The use of racial and religious profiling can divert precious law enforcement resources from investigations of individuals who have been linked to terrorist activity by specific and credible evidence. It ignores the possibility that someone who does not fit the profile may be engaged in terrorism, or may be an unwitting accomplice to terrorism.
In 1995, after bombing the Alfred P. Murrah federal building in Oklahoma City, Timothy McVeigh was able to flee while officers operated on the false theory that “Arab terrorists” had committed the attack.
An editorial published by the San Diego Union-Tribune stated in part:
“But aside from the moral objections, as we’ve seen, profiling by characteristic isn’t very efficient. The minute U.S. officials put out the word that they’re not scrutinizing people with blond hair and blue eyes is the minute that al-Qaida starts recruiting people with blond hair and blue eyes. Would looking for Arab-Americans have turned up a passenger that resembled ‘American Taliban’ fighter John Walker Lindh? Would applying extra scrutiny to people with foreign-sounding names have kept would-be shoe bomber Richard Reid off a plane?”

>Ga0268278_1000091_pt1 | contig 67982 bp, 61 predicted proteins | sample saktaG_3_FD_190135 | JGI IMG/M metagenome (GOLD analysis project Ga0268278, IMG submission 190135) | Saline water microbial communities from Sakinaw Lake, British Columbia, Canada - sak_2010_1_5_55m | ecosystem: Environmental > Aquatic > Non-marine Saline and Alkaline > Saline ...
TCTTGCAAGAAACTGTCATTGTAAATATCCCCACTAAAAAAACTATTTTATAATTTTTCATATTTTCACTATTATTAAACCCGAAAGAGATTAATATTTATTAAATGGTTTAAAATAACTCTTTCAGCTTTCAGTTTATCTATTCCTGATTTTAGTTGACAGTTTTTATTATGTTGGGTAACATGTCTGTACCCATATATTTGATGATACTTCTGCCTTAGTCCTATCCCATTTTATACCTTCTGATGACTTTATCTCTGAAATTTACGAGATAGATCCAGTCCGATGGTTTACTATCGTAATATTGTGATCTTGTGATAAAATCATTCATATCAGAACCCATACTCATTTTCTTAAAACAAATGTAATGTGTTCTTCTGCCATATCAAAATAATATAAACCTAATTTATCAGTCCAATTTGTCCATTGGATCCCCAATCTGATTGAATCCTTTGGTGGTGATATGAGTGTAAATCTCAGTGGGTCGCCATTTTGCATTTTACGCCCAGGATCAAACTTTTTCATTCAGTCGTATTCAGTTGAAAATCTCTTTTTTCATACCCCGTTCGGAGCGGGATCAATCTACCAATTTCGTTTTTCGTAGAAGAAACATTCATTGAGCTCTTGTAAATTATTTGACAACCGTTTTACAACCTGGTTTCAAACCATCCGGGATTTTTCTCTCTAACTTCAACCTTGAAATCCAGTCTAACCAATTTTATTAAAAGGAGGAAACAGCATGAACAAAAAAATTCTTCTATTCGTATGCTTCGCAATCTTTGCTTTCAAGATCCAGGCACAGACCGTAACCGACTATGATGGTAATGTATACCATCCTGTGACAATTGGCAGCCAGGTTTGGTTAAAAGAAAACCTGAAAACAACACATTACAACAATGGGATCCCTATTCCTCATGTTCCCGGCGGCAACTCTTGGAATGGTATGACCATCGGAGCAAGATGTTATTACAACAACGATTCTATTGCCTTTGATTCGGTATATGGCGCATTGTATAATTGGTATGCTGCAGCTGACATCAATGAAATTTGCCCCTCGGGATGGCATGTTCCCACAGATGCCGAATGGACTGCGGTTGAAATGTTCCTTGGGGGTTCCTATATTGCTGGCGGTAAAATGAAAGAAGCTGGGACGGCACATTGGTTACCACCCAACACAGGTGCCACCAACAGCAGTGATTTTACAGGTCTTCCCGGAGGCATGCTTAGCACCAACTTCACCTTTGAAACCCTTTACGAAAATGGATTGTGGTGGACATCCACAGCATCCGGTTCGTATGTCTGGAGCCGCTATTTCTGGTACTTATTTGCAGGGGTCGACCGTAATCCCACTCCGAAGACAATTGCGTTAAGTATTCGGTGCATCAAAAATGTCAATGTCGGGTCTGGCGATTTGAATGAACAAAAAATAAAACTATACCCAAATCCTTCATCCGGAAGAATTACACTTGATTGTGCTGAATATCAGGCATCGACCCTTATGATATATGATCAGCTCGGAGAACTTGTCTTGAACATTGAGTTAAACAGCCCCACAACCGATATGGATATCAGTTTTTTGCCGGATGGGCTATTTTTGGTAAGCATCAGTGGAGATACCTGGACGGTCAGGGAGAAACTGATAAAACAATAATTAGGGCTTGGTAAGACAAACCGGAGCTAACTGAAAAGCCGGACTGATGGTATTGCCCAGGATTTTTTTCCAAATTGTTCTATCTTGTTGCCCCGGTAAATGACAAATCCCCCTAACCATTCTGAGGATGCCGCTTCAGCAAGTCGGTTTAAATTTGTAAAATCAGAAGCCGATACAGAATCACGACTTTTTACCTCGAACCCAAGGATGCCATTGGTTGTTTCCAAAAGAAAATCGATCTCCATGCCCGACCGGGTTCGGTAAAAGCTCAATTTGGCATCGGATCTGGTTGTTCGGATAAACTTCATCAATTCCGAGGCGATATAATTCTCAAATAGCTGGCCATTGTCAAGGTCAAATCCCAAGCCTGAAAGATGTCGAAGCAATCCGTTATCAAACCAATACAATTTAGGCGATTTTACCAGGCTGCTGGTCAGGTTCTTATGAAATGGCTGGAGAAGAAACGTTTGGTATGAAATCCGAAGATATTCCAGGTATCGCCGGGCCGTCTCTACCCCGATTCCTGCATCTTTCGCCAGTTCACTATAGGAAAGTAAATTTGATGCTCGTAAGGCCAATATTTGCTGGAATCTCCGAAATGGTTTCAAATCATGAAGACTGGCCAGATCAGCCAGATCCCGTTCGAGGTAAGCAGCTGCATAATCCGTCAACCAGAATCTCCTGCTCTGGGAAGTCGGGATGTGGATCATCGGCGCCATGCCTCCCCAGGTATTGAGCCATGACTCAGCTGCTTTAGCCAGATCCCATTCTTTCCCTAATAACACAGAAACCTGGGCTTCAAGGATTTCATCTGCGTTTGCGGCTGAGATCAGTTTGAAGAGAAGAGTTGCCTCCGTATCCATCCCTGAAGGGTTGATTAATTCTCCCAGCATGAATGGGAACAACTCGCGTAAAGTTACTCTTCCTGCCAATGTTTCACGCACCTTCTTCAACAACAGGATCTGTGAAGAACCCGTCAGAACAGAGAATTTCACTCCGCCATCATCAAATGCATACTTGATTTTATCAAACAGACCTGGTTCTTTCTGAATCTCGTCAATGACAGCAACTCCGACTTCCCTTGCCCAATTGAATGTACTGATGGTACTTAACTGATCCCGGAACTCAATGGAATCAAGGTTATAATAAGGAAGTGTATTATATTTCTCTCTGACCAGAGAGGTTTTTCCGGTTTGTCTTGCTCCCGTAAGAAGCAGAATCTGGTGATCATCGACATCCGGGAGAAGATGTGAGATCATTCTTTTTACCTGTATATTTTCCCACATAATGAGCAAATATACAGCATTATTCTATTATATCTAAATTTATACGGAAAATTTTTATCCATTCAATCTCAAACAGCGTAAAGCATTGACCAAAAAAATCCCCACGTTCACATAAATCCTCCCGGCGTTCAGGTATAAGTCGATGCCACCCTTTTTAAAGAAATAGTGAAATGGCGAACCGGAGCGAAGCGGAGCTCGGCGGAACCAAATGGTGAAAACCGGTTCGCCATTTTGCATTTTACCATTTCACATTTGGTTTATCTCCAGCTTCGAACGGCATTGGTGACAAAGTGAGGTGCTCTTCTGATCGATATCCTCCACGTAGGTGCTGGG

There is also the “creepiness” argument. How would airport security personnel determine who is and who is not Muslim? Do we really want to have each passenger asked about their religious beliefs? And what if the passenger’s last name is “Muhammad,” but they say they are not Muslim? Which line will they be sent to then? What about converts to Islam whose name and skin color do not “give away” their status as Muslims?
We often hear the “Swedish grandmother” argument from those who promote profiling that we should focus security efforts on the real problem, read “Muslims,” rather than on what is essentially a coded term for “white people.”
Then there is the constitutional argument.
The Fourth Amendment to the Constitution guarantees the right to be safe from unreasonable search. In addition, the Fourteenth Amendment requires that all citizens be treated equally under the law.